Elliptic Curve Cryptography and the Weil pairing


An elliptic curve is an algebraic curve equipped with an abelian group law. Elliptic curves are very important objects in current number theory. Apart from this, they are also used in cryptography (e.g. in the German identity card and the German passport). For this application, one uses elliptic curves defined over `big' finite fields. The abelian group is then a `big' finite abelian group. If one chooses the curve well, this group can be cyclic, generated by a point P. Any other point Q is then of the form Q = mP for some m \in Z. Given Q and P, it seems to be very hard to compute m. This is called the Discrete Logarithm Problem for elliptic curves. Let us denote the elliptic curve by E and the neutral element O (it is also natural to call it \infty) and let n \in N. The n-torsion points are defined to be the set of points of order a divisor of n. André Weil defined a pairing on E[n]. This pairing has many very nice features.

This subject has several components:

A short summary:

  1. A short description of some basic ideas about elliptic curves and their properties. Essentially, about the group law and the computation of the addition inside an elliptic curve, which will later be used in different ways.
  2. Definition of torsion points and divisors, which will be necessary for the most important part of the thesis: the Weil pairing and its application in cryptography. It follows a presentation of two different possible definitions of the Weil pairing. The first one is easier to proof, but slower to compute when trying to implement. The second one is much faster for computations, but needs a little bit more work to be proven, which is why it will be shown that both Weil Pairing definitions are equivalent. Afterwards, it will follow an introduction of the Miller algorithm, which will be necessary for the implementation and calculation of the Weil Pairing.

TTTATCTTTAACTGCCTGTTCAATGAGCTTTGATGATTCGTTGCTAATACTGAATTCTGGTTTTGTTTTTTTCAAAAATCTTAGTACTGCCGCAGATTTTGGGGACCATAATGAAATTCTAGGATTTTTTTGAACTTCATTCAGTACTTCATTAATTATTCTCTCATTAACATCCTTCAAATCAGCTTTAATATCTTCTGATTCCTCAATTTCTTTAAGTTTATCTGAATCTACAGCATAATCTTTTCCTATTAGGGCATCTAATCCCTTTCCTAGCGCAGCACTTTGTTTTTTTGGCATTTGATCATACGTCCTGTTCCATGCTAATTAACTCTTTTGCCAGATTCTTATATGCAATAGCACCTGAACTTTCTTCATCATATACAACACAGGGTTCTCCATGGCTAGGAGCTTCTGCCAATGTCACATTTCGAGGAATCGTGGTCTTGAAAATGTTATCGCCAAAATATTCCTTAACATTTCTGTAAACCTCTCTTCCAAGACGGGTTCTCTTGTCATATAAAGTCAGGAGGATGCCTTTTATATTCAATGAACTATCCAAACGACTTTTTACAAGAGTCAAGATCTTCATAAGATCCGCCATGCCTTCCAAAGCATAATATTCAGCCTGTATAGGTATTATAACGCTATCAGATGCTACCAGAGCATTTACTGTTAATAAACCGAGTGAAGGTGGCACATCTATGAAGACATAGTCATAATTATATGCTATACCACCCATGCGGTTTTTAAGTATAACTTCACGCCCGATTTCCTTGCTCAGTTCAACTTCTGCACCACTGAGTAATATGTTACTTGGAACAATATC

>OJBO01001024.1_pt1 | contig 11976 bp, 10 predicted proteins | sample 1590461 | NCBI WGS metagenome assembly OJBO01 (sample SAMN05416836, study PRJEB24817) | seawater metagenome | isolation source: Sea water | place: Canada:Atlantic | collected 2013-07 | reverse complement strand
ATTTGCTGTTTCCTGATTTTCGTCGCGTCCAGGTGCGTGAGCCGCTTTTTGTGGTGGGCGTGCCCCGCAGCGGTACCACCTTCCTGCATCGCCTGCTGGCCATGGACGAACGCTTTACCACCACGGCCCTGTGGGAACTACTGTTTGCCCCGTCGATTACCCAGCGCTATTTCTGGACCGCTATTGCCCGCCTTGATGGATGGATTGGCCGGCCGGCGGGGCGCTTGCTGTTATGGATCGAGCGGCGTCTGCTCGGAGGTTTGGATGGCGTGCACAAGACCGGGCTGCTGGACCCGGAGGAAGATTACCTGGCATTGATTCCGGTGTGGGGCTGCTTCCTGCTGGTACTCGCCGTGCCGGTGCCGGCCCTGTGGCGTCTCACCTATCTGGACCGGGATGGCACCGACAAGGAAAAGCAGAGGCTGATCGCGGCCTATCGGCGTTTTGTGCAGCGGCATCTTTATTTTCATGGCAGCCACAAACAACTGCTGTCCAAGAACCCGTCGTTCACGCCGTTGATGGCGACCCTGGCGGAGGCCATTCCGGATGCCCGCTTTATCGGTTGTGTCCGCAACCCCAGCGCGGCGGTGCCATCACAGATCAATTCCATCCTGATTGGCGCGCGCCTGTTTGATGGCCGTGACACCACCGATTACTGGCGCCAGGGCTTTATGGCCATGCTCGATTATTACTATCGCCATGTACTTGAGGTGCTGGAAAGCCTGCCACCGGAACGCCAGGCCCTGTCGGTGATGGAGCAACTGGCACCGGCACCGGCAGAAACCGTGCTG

3. Presentation of some applications of the Weil Pairing and elliptic curves. There are some possible attack methods to break cryptographic applications, which are using elliptic curves, but on the other side, one can guarantee a high security level by applying the right methods and pairings to a system. The MOV attack and the Boneh-Franklin scheme will be presented.
  4. A python implementation of elliptic curves, finite prime fields, the Weil pairing and the Boneh-Franklin scheme. Of course, there are still possible improvements to be done, this why the reader is invited to analyze the implementations before using them for some real applications.

A tutorial and examples on how to use the different scripts:

  1. ModP(integer,prime)

    Creates the element 3 mod 7.

  2. Polynomial([list of coefficients],prime)

    Creates the polynomial 1+0*x+1*x^2+2*x^3 with coefficients in the field F_{p}.

  3. FiniteField(p,1)

    Creates the finite field F_{p}.

  4. FiniteField(prime,power of prime, polynomial)

    FiniteField(p,2, Polynomial([ModP(1,p),ModP(1,p),ModP(1,p)],p))
    Creates the finite field F_{p^2} modulus the polynomial 1+1*x+1*x^2 with coefficients in F_{p}.

  5. Fp2([list of coefficients])

    Creates the element 0+1*x of the finite field Fp2, defined by the previous example.

  6. EllipticCurve(ModP(a,p),ModP(b,p))

    Creates the elliptic curve of the form y^2 = x^3 + a*x + b with coefficients in the field F_{p}.

  7. Point(ellipticCurve, first coefficient, second coefficient)

    Point(E, , ModP(a,p),ModP(b,p))
    Creates the point (a mod p, b mod p) on the elliptic curve E.

  8. EllipticCurve(a,b, finiteField)

    EllipticCurve( Fp2([0]),Fp2([1]), Fp2)
    Creates the elliptic curve of the form y^2 = x^3 + 0*x + 1 with coefficients in the finite field Fp2.

  9. Point(ellipticCurve, first coefficient, second coefficient)

    Point(E, , Fp2([0]),Fp2([1])) Creates the point on the elliptic curve E with coefficients in Fp2.

  10. Infinity(EllipticCurve)

    Creates the element infinity on the elliptic curve E.

  11. WeilPairing(Point, Point, integer)

    Calculates the Weil Pairing of the Point P and Q of order m.

A tutorial and an example on how to use the python implementation of the Boneh-Franklin scheme:

  1. Open the file boneh-chiff.py
  2. Fix the parameters, which you want to use:
  3. Run the script boneh-chiff.py
  4. An output file has been created by the previous run of the script. It contains some necessary information for the decryption.
  5. Open the file boneh-dechiff.py
  6. Adapt the parameters to the changes done in the file boneh-chiff.py
  7. Run the script boneh-dechiff.py


Participants: Steve Dias da Cruz.

Supervisors: Gabor Wiese.

Difficulty level: Bachelor Thesis.

Results: Bachelor Thesis

FSCT -- University of Luxembourg